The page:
While the exact time frame is hard to predict, the advent of 5G–with 100 times the data transfer speeds of 4G, plus better connectivity between devices and internet-enabled objects—will unlock huge opportunity for both the auto industry and marketers who could exploit the new media experiences.

This opportunity will open up in two ways: first, as a precision marketing tool, using all the data the car will soon produce; secondly, as mass-reaching vehicle (pardon the pun), as self-driving cars become mini entertainment centres.

In the near future, autonomous cars will process staggering amounts of data: current and past destinations, speed of travel, demographics and biometrics of the riders, present and future weather, traffic conditions, and nearby landmarks and commercial locations—all of which marketers could access to achieve an unprecedented level of precision in consumer messaging.

Let’s consider what might soon be possible from a marketing perspective in this new channel for say, a coffee chain.

A passenger in a smart car passes a chain coffee shop on the way to work every morning. They have the coffee brand’s app. When they’re close, we programmatically target the rider, asking if they’d like to stop to pick up a medium soy latte—their preferred order at this time of day. If the rider says yes, their car is directed to the store, where their coffee is ready to be picked up at the counter, since payment has already been processed through the app.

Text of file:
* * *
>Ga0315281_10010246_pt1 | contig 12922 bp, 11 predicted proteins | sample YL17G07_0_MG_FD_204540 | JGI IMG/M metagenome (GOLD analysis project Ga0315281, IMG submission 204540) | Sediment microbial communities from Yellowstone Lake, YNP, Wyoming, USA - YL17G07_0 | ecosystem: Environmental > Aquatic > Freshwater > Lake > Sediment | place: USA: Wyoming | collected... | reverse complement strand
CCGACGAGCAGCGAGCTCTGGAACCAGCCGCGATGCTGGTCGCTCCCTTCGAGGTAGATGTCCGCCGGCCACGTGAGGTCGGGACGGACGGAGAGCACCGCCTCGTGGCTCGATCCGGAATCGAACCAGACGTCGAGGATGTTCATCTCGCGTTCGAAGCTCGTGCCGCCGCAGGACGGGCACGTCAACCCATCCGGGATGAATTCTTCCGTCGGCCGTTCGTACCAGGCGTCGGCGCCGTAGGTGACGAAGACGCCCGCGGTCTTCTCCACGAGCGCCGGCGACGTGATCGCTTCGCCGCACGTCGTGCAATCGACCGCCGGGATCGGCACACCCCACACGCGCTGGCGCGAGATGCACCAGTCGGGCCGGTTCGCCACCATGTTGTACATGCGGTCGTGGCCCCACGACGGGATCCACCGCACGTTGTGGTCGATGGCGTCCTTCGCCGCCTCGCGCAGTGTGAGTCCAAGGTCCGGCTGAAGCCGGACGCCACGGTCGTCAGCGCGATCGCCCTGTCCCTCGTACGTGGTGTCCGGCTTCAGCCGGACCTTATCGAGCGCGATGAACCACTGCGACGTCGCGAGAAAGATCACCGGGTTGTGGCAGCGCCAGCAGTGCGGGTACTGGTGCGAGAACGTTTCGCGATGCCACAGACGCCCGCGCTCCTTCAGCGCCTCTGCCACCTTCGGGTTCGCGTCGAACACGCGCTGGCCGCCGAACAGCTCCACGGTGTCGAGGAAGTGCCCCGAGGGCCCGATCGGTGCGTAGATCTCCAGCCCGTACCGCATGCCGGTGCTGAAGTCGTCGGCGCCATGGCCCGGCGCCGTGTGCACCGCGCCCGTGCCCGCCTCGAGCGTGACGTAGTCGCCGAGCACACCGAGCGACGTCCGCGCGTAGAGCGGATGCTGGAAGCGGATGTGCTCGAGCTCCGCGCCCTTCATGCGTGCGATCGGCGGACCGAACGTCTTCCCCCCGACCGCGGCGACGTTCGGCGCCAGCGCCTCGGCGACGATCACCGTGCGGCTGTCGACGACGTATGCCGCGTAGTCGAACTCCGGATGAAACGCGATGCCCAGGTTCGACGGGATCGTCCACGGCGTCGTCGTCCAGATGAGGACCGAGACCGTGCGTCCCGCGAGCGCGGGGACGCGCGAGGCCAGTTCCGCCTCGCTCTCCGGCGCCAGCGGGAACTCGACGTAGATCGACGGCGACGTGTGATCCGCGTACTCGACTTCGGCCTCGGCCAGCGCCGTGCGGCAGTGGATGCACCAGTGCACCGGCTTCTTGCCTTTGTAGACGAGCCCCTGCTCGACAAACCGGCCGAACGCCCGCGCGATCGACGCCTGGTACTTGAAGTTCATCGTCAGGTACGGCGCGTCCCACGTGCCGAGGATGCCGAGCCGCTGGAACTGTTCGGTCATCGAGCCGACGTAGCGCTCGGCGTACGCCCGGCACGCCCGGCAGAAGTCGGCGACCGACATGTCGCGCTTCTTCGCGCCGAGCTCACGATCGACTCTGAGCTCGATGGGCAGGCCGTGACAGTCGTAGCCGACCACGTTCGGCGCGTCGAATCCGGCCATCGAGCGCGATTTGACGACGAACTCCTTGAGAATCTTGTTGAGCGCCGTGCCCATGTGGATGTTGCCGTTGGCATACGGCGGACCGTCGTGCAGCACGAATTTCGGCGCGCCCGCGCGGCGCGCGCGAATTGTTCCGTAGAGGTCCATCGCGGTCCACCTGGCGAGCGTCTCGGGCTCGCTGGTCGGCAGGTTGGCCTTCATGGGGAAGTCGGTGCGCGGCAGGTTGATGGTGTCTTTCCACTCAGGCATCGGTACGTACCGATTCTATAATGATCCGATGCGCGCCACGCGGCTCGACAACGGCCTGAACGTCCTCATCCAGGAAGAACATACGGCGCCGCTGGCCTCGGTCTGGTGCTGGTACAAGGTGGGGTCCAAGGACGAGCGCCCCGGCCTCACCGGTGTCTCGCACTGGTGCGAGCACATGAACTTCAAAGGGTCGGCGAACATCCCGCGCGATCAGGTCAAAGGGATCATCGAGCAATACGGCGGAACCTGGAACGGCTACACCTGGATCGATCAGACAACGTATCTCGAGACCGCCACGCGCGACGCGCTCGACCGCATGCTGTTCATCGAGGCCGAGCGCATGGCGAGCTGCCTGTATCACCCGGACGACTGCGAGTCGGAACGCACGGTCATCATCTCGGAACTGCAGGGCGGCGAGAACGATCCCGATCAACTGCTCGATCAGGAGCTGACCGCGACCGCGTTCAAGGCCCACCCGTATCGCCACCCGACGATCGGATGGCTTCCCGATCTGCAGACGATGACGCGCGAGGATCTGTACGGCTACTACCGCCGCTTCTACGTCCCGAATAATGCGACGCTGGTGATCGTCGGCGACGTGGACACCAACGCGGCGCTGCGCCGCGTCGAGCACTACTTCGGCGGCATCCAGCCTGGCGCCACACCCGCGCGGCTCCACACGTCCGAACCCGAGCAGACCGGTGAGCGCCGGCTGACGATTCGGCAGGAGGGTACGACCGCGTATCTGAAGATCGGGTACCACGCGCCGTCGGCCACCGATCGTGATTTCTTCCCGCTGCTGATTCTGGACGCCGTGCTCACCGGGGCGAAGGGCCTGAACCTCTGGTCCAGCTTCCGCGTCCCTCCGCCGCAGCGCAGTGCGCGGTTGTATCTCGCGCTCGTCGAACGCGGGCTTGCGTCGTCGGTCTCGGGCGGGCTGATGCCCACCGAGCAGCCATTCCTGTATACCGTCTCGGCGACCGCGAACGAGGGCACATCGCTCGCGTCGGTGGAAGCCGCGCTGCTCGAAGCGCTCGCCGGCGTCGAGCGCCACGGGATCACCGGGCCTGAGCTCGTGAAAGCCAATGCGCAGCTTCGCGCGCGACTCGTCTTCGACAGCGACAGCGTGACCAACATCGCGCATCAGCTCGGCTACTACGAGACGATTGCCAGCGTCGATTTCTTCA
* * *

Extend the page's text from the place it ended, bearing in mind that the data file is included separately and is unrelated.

In this example, you can see the confluence of benefits: Time of day meets exact location meets buyer-behaviour meets real-time messaging.

On the other side of our consumer’s day, recognizing the route and time stamp from work to home, a supermarket could serve up cooking content and then share an offer on ingredients. Or if passenger biometric data recognizes that the passenger is generally too hungry to wait, he or she could be served with ads and offers for nearby restaurants. Still on the way home but moving out of the food category, a network, premium channel or streaming service marketer could serve tune-in messages for that evening based on the driver’s historical preferences.

The opportunity doesn’t only lie within in-car targeting. Consider also that a car that drives itself gives users, who used to be drivers, time back in their day (an average of 48 minutes per day according to AAA). More time means more chance to consume ad-funded or branded content, turning the car into another “opportunity to see,” either on mobile or in-car screens.